What is Thyrogen used for? Thyrogen is used as an additional
diagnostic tool for detecting blood levels of thyroglobulin with or without radioiodine
imaging in the follow-up of patients with certain types of thyroid cancer.Testing
with Thyrogen may be used in the following situations:
- In patients with an undetectable thyroglobulin on thyroid hormone suppressive therapy,
to exclude the diagnosis of residual or recurrent thyroid cancer.
- In patients requiring blood thyroglobulin testing and radioiodine imaging who are
unwilling to undergo thyroid hormone withdrawal testing and whose doctor believes that
using a less sensitive test is appropriate.
- In patients who either do not have a sufficient thyroid stimulating hormone (TSH)
blood level in response to thyroid hormone withdrawal or in whom withdrawal is not
General Precautions with Thyrogen:
What should I tell my doctor or health care provider?
- Even when Thyrogen-stimulated thyroglobulin testing is done with radioiodine
imaging, there is a meaningful risk of missing the existence of thyroid cancer or of
underestimating the disease. Thyroid hormone withdrawal testing with radioiodine imaging
remains the standard diagnostic test to assess the presence, location and extent of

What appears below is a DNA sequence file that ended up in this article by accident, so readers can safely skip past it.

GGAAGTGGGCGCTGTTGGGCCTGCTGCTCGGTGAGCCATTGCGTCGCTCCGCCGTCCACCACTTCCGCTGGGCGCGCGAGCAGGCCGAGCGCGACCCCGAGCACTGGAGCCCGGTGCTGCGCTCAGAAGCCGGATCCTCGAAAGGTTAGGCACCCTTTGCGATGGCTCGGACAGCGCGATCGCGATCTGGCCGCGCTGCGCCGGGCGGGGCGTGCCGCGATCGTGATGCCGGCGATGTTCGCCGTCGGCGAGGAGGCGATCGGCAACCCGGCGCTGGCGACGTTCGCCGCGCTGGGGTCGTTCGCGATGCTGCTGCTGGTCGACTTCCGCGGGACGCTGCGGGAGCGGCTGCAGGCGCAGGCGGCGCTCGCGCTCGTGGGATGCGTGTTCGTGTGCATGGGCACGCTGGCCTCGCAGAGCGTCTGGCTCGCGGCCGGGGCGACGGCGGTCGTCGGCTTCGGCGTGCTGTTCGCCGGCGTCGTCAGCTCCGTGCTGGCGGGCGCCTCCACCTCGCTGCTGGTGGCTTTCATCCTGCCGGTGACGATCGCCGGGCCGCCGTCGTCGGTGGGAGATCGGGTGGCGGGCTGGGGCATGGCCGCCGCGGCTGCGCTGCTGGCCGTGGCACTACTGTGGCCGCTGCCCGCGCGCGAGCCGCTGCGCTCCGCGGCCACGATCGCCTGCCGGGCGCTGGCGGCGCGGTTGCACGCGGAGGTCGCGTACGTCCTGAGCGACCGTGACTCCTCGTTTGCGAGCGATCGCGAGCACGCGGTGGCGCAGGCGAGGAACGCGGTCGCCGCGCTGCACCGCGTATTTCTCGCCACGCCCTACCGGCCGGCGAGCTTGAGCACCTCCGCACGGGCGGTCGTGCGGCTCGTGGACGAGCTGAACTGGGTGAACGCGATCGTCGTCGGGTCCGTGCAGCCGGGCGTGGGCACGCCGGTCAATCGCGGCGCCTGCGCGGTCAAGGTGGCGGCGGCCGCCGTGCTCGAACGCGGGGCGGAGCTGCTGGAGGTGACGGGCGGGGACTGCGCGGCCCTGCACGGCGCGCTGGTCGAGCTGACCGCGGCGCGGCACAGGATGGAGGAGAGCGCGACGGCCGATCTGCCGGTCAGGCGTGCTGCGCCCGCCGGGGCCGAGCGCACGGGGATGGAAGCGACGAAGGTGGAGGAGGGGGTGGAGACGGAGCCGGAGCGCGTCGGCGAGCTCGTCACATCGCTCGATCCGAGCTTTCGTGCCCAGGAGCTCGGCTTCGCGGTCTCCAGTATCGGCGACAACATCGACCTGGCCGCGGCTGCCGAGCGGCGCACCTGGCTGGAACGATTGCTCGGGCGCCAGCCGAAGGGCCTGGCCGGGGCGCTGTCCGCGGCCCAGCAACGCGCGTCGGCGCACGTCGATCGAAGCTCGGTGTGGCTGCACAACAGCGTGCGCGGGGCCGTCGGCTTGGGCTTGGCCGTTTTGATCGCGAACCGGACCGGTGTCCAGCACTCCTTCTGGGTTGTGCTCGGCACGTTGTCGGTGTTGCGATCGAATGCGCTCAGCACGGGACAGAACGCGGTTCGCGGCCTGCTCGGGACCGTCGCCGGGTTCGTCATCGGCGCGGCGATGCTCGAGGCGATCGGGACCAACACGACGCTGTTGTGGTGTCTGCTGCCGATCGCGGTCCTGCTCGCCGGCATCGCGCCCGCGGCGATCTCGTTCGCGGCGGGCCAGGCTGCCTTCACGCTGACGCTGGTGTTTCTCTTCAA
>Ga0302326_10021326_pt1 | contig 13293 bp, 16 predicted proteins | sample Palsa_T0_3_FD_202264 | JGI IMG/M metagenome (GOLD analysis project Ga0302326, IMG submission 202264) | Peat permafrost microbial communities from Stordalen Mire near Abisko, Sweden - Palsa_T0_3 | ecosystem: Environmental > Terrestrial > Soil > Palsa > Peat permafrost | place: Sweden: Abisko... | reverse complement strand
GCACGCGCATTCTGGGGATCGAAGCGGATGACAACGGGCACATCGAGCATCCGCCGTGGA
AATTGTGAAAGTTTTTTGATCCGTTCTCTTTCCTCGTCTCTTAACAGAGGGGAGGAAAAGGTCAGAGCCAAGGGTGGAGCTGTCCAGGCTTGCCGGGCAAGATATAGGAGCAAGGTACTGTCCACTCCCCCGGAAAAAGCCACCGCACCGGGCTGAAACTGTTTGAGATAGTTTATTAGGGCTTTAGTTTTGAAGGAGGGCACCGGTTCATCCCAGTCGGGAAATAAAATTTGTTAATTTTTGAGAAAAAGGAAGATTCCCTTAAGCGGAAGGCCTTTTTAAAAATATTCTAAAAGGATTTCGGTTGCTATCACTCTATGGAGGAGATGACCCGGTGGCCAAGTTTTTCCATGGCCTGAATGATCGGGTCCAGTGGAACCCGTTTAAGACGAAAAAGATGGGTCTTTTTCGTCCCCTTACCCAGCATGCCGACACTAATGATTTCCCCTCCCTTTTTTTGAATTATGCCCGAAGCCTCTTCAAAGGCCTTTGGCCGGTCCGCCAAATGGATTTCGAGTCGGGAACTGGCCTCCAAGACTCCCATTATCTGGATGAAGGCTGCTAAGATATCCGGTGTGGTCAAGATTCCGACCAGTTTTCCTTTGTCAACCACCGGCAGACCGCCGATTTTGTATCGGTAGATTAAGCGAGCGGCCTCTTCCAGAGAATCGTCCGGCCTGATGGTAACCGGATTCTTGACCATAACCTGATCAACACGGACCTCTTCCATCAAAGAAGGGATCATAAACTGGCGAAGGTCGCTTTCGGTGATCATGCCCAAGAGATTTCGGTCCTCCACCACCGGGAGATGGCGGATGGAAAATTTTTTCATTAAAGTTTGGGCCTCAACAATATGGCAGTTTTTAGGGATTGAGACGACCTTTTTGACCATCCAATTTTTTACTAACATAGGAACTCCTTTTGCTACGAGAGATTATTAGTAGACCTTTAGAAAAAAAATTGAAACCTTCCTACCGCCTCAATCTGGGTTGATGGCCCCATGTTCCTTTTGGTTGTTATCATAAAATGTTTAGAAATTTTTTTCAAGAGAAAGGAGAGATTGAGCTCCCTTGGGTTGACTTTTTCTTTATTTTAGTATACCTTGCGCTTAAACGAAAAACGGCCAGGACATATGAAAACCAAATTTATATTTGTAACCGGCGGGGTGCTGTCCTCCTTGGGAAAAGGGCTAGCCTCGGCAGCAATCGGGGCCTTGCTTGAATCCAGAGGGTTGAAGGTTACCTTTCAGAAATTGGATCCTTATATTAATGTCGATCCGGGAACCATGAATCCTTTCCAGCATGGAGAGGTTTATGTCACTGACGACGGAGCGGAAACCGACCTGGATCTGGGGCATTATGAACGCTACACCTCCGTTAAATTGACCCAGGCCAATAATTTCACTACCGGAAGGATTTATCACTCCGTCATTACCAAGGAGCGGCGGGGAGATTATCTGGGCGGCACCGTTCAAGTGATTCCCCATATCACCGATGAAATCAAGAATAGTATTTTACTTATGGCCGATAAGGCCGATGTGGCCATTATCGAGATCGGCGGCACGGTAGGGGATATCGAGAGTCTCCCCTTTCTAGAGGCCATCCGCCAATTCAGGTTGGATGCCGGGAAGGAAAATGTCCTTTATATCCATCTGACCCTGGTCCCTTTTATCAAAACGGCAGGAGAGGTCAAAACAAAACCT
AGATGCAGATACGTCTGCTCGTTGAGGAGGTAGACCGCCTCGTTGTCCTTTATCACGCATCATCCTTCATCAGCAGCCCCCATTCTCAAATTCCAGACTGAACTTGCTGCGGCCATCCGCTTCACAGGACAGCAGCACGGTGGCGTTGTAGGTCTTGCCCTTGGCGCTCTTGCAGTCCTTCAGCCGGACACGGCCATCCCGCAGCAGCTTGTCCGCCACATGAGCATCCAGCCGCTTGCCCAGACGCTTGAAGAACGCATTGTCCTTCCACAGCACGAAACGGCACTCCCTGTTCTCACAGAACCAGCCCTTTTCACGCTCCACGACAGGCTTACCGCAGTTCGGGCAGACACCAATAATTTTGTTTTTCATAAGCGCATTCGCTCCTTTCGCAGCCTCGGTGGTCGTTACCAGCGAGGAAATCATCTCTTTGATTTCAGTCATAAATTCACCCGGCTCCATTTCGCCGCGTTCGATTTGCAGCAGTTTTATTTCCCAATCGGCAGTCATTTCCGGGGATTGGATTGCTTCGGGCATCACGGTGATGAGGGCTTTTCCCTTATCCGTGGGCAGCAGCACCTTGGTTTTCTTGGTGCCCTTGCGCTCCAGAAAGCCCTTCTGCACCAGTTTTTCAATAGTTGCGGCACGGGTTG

- Tell your doctor if you have been treated with bovine TSH in the past and if you
experienced an allergic reaction to bovine TSH.
- Thyrogen can cause a temporary but significant increase in the level of thyroid
hormone in your blood. Therefore, your doctor will monitor you more closely if you have a
history of heart problems and if you have thyroid tissue remaining in your body.
Tell your health care provider if you are trying to become pregnant, are already
pregnant, or are breast-feeding.
What are some possible side effects of Thyrogen? (This is NOT
a complete list of side effects reported with Thyrogen. Your health care provider can
discuss with you a more complete list of side effects.)
For more detailed information about Thyrogen, ask your health care provider.